If you read a story about yesterday’s press conference with President Obama on the Affordable Care Act, you would learn that the President proposed a fix for people who have had their insurance cancelled. He apologized for the lousy web site. And so on. I don’t know how you legally change a piece of legislation by fiat like the President seemed to do, but put that aside for the moment. What I found more interesting was how the President responded to the accusation that he had lied. To really understand what happened, it’s best to read the actual words from the transcript and not a news story that inevitably has to miss some of the details. Major Garrett asked a two-part question. The first part was about the apparent dishonesty of the President who had said many times that if you liked your health insurance you could keep it. Here is Garett’s question.
Q: Thank you, Mr. President. You say, while the law was being debated, if you like your plan you can keep it. You said, after the law was implemented or signed, if you like your plan you can keep it. Americans believed you, sir, when you said that to them over and over.
Do you not believe, sir, the American people deserve a deeper, more transparent accountability from you as to why you said that over and over when your own statistics published in the Federal Register alerted your policy staff — and, I presume, you — to the fact that millions of Americans would in fact probably fall into the very gap you’re trying to administratively fix now? That’s one question.
What Garett was asking was, it appears that you lied, Mr. President. Can you explain what you were thinking? Was it a lie or a mistake? It’s a tough question to ask but it’s a fair question and it’s what a lot of people are wondering. It’s also a tough question to answer. There are many ways to answer the question. Here is how the President answered it. It’s a very long answer. The length is interesting. He couldn’t just say he had lied. Or had made a mistake. His answer ultimately was that he had meant it to be a true statement but it didn’t work out that way. He thought the grandfathering would work. I’m not sure that’s a credible answer. But he couldn’t stop there. He had to explain that his promise turned out to be true for most people. Only about 5% of the American people are at risk of being canceled. That’s a strange thing to say. I’m not sure what to make of it. Was he trying to say that for 95% of you out there listening and watching, I told the truth? Or is he saying, I made a mistake, sure, but it was a small mistake? Either way, that doesn’t strike me as a very good answer. And then at the end he tries to claim that a lot of the people who got canceled would have been canceled anyway because the individual market is full of capricious decisions, so really, it’s not even close to 5%.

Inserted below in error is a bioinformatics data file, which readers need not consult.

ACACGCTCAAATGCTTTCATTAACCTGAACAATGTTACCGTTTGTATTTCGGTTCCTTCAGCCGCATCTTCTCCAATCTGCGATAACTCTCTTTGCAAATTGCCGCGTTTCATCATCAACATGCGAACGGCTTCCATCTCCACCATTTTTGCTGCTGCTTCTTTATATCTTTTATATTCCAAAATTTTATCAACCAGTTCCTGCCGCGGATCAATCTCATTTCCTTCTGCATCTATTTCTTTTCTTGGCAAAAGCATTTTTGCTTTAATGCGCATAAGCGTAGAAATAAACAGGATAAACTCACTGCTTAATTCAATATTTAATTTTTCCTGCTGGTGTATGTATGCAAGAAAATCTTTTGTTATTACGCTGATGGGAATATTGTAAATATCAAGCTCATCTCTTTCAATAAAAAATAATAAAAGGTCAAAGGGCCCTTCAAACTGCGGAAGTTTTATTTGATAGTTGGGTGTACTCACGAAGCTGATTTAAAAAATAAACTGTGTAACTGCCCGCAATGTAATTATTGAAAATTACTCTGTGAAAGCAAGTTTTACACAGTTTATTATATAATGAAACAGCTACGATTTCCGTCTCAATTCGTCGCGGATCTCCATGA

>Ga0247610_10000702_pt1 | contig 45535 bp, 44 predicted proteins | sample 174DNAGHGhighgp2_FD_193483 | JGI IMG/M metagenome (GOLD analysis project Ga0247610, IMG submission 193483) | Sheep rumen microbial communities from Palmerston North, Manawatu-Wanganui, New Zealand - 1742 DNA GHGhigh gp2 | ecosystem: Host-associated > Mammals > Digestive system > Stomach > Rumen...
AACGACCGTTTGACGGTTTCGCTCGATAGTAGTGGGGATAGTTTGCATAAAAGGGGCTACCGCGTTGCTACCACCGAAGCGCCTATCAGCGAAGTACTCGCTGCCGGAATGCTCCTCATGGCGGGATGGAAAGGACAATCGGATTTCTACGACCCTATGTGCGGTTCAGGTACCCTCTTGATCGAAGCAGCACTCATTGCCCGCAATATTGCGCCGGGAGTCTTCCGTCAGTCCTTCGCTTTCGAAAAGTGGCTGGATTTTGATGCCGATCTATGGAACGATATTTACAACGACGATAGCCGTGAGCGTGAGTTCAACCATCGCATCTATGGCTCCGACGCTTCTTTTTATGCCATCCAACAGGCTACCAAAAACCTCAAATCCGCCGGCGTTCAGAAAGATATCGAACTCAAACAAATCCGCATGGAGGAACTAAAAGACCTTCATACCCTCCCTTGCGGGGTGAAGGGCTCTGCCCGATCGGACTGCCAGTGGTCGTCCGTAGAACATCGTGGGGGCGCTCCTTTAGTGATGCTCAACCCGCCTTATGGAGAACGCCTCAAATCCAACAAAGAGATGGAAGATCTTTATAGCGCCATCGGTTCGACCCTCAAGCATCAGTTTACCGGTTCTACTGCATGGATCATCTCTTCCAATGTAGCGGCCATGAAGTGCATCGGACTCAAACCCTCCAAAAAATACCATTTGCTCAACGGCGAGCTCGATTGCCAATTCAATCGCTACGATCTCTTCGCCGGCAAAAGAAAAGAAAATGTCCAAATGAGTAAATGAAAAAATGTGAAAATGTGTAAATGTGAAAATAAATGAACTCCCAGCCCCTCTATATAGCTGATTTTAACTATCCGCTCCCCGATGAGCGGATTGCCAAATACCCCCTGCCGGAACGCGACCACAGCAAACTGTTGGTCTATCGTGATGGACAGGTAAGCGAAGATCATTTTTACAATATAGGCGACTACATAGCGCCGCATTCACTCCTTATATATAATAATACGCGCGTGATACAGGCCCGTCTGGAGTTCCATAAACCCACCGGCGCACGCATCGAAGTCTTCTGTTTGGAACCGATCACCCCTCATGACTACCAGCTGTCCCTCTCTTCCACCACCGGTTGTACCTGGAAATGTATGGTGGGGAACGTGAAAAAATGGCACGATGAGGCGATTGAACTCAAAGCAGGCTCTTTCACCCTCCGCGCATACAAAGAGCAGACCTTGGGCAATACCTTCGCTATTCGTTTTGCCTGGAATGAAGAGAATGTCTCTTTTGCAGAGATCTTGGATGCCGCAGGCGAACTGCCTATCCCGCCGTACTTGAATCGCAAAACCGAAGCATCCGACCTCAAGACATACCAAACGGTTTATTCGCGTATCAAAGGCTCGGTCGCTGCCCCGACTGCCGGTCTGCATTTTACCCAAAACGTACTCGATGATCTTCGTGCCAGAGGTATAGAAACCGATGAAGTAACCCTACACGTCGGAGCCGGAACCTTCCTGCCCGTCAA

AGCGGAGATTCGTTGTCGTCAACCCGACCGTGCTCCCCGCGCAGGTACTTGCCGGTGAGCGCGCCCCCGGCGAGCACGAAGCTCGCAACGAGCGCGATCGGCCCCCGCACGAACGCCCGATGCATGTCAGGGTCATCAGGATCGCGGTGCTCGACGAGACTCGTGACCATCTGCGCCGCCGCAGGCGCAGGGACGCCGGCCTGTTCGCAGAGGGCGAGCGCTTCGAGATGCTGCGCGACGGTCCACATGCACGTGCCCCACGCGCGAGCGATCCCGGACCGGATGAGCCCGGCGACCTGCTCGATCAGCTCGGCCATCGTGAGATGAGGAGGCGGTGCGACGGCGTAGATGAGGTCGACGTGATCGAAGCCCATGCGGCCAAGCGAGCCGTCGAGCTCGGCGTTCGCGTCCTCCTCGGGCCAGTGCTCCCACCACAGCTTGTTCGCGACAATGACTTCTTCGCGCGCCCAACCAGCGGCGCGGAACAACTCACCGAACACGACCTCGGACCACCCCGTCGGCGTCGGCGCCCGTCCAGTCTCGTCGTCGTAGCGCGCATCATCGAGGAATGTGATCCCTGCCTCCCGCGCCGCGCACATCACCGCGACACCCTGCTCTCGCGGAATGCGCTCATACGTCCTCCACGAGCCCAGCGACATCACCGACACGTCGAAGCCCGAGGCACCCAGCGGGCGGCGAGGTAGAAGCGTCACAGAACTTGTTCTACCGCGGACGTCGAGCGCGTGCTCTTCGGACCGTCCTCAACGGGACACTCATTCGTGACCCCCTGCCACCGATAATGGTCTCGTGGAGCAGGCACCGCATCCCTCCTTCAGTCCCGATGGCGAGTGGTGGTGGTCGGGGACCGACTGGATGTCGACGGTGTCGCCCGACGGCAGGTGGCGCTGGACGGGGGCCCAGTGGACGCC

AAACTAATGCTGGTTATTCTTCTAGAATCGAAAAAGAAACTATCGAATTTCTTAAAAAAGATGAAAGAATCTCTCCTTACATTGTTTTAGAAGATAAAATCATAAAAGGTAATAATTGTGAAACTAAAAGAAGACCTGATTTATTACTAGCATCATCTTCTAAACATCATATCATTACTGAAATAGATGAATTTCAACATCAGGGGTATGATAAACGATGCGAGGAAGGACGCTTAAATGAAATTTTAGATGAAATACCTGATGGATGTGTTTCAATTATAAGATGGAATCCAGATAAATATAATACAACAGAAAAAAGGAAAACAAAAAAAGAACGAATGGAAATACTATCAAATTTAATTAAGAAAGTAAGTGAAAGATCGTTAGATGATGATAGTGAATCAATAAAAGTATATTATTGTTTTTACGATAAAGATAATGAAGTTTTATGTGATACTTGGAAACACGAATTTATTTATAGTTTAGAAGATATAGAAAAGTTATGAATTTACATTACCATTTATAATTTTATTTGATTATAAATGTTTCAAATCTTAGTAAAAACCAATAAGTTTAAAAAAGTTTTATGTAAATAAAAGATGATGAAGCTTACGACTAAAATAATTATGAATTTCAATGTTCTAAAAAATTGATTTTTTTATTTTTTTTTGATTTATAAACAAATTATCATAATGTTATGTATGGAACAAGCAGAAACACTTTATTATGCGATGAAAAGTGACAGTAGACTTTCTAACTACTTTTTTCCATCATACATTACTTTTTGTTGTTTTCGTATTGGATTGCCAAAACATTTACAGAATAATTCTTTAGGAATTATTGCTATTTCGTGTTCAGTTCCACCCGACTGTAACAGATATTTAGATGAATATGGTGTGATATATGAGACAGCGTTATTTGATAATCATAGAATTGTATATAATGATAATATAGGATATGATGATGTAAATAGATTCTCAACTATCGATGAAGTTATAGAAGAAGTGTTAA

Does that make you feel better about his broken promise? Very strange. I know it’s a tangled web and maybe he really didn’t intend to deceive. But it seems like this isn’t going very well.
With respect to the pledge I made that if you like your plan you can keep it, I think — you know, and I’ve said in interviews — that there is no doubt that the way I put that forward unequivocally ended up not being accurate. It was not because of my intention not to deliver on that commitment and that promise. We put a grandfather clause into the law but it was insufficient.